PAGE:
Dhul Hijjah is the 12th month in the Islamic calendar and one of the most blessed months of the entire year. In this month, Muslims around the world witness two very special events: the Hajj (pilgrimage to Makkah) and Eid al Adha (the feast of the sacrifice).
The Prophet Muhammad (peace be upon him) told us, referring to the first ten days of Dhul Hijjah, "There are no days in which righteous deeds are more beloved to Allah than these ten days."
Each year, when the month of Ramadan approaches, we find ourselves planning and preparing, well in advance, in order to maximize our time for worship (ibaadah) in this blessed month. We cook and freeze food ahead of time. We decorate our homes. We prepare special places for worship in our homes. We buy books, games, activities, and toys to engage our young children during this blessed month. We visit and host friends, family, and neighbors. We give gifts and celebrate Eid in a big way. But when it comes to the days of Dhul Hijjah, we tend to treat them like ordinary days, with the exception of the day of Arafah and Eid day. Unless we are going for Hajj, rarely do we plan ahead and think about how we will maximize our time in the days of Dhul Hijjah.
If we know that these are the most beloved days of the entire year, in the eyes of Allah, we can be doing so much more to take advantage of the blessings and rewards of worship in these days. Let's take a look at some ways we can make the most of these blessed days, in the absence of being able to perform Hajj.
It is highly recommended to fast the first nine days of Dhul Hijjah as the Prophet Muhammad (peace be upon him) used to fast these days. Hafsa (may Allah be pleased with her), narrated that, "The Prophet Muhammad (peace be upon him) would not leave four matters: Fasting on Ashura, the ten days [of Dhul Hijjah], three days of every month, and performing two Rak’ats of prayer before dawn.” (Nasa’i no: 2416 & Ahmad)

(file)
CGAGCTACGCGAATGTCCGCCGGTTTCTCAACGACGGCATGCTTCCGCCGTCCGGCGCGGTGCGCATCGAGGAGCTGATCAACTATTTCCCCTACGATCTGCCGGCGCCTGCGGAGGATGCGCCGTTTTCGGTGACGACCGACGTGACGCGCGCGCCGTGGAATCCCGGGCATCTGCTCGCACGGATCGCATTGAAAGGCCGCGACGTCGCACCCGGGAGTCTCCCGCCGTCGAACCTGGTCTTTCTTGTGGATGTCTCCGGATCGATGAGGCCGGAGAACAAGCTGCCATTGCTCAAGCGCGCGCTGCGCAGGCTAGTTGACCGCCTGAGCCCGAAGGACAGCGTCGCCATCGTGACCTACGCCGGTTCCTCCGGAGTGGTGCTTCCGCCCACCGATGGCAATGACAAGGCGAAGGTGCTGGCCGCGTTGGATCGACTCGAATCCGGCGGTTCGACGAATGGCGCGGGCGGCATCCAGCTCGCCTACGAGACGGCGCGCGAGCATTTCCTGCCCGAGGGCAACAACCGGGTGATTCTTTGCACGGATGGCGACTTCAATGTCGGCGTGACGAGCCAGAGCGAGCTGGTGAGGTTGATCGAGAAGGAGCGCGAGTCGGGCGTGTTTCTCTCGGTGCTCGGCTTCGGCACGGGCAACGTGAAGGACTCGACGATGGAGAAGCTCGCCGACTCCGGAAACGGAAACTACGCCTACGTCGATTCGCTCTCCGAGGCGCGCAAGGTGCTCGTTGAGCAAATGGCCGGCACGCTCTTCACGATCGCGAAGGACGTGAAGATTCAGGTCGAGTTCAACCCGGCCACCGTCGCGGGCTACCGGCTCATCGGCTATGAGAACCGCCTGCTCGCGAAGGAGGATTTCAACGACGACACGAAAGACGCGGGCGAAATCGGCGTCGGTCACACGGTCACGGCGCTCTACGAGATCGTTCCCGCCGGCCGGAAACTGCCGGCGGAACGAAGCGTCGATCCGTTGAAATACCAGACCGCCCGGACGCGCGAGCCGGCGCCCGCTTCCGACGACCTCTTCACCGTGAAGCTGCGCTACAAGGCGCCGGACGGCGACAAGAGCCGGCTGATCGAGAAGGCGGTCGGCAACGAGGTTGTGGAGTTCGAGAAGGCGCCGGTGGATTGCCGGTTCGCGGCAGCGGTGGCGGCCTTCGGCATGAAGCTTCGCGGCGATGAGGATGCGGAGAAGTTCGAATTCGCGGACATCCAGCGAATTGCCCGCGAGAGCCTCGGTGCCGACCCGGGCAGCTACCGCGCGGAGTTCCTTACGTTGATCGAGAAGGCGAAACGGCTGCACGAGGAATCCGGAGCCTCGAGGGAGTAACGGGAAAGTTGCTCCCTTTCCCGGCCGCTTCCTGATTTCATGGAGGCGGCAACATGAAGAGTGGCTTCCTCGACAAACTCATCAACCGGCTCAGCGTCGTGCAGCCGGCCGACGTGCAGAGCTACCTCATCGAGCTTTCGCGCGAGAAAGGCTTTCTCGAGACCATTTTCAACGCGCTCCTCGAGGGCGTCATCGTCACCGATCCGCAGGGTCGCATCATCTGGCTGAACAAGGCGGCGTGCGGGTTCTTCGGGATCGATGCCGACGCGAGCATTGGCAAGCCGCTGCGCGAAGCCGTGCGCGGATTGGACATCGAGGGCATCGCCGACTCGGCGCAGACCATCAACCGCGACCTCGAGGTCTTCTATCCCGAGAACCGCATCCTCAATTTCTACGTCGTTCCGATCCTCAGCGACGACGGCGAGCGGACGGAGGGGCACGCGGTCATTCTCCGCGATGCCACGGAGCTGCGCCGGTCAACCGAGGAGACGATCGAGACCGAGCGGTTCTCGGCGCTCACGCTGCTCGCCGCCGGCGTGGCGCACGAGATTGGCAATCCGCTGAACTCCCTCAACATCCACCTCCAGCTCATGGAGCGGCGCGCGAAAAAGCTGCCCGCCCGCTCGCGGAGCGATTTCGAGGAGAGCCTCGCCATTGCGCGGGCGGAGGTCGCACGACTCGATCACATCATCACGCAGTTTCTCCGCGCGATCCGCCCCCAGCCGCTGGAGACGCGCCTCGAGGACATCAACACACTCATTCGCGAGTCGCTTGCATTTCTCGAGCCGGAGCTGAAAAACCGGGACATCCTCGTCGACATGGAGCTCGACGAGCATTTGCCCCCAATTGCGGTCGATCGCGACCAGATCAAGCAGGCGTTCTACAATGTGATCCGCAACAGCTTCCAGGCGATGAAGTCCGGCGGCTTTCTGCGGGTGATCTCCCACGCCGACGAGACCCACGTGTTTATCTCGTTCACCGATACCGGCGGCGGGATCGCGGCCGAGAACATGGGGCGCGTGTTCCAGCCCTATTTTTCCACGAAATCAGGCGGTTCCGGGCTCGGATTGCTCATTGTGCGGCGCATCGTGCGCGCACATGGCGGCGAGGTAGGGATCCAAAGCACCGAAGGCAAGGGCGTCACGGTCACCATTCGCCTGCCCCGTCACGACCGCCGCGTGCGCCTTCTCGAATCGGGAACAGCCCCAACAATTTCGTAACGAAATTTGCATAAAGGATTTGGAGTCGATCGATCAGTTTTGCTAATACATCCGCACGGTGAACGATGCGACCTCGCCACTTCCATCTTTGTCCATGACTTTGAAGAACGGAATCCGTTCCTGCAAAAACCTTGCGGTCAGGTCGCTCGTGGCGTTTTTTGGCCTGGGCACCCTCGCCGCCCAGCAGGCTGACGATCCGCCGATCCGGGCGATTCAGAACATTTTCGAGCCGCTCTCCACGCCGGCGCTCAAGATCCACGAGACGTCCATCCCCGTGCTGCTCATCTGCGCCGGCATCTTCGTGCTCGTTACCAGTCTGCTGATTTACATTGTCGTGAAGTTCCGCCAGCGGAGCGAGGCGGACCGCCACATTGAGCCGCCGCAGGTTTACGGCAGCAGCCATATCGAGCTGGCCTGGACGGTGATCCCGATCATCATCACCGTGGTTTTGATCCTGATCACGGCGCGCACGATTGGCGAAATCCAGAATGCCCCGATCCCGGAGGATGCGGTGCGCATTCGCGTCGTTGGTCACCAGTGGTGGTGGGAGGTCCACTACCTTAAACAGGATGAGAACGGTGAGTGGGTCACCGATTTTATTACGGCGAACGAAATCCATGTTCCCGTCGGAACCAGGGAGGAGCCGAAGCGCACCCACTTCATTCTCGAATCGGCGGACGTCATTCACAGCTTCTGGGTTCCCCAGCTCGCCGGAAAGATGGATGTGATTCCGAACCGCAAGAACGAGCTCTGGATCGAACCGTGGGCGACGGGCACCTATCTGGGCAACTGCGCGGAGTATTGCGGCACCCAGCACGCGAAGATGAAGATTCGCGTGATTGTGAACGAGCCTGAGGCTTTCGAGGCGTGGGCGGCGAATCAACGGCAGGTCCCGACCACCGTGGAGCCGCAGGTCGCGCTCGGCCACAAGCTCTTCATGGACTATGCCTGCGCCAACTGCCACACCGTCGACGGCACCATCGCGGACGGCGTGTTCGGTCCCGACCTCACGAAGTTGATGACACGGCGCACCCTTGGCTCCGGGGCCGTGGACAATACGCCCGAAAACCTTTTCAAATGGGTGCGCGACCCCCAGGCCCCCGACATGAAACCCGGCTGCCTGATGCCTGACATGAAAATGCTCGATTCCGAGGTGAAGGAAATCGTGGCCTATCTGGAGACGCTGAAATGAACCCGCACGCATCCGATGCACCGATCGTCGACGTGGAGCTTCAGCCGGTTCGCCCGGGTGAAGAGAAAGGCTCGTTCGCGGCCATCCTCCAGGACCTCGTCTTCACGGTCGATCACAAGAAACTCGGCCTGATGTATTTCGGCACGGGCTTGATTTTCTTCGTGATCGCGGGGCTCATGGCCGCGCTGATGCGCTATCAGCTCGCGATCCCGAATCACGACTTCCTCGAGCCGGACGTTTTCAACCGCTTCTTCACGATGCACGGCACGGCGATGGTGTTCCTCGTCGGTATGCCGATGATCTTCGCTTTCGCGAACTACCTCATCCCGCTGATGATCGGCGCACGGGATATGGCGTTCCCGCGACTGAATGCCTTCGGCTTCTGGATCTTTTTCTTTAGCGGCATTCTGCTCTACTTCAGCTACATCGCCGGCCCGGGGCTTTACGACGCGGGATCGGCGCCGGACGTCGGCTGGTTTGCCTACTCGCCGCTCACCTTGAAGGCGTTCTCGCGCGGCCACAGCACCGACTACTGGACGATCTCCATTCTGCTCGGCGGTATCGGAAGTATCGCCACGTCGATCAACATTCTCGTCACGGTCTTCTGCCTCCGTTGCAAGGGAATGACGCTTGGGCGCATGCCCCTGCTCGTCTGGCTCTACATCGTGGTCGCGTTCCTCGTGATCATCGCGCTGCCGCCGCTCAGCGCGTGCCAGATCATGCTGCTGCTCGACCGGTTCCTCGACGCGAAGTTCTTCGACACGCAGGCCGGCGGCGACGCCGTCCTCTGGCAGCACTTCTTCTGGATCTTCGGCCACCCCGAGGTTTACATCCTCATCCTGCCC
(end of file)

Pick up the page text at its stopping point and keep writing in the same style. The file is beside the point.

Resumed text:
It is especially rewarding to fast the ninth of Dhul Hijjah - Yawm al-Arafah (the Day of Arafah) as fasting this day is equal to forgiveness for two years: the sins of the previous year and the sins of the coming year. (Sahih Muslim)
We should increase our dua in these most blessed days of the year, and certainly not miss our chance to make dua on the day of Arafah.
The Prophet Muhammad (peace be upon him) said: “The best of dua is dua on the day of Arafah, and the best that I and the Prophets before me said is, ‘La ilaha ill-Allah wahdahu la sharika lah, lahu’l-mulk wa lahu’l-hamd wa huwa ‘ala kulli shay’in qadir (There is no god but Allah Alone, with no partner or associate; His is the dominion, to Him be praise, and He has power over all things).” [Narrated by al-Tirmidhi (3585)’ classed as hasan by al-Albani in Sahih al-Targhib (1536)]
General Good Deeds
These are the best days of the year to increase all types of good deeds, as per the hadith mentioned above. Some areas we can focus on include reciting Quran, offering extra prayers, giving charity, staying away from sin and wrongdoing, respecting our parents and elders, maintaining the ties of kith & kin, repentance & seeking Allah's forgiveness, and increasing our sincere dua.
The Prophet Muhammed (peace be upon him) said: “There are no days greater before Allah, or in which good deeds are more beloved to Him, than these ten days, so recite a great deal of tahleel, takbeer and tahmeed during them.” (Ahmad)
- Tasbeeh: SubhanAllah (Glory be to God)
- Tahmeed: Alhamdulillah (All praises be to God)
- Tahleel: Laa ilaha ill-Allah (There is no god but Allah)
The Takbeer is recited after every obligatory (fard) prayer starting from Fajr on the 9th of Dhul Hijjah until after Asr on the 13th of Dhul Hijjah.
The Hajj ends on the 10th day of Dhul Hijjah, which is the day of Eid al-Adha. On this day, we honor Prophet Ibrahim’s devotion to Allah by sacrificing an animal according to Islamic tradition. We divide the qurbani into three portions: one portion we keep, one portion we give to friends and relatives, and one portion we give to the poor and needy.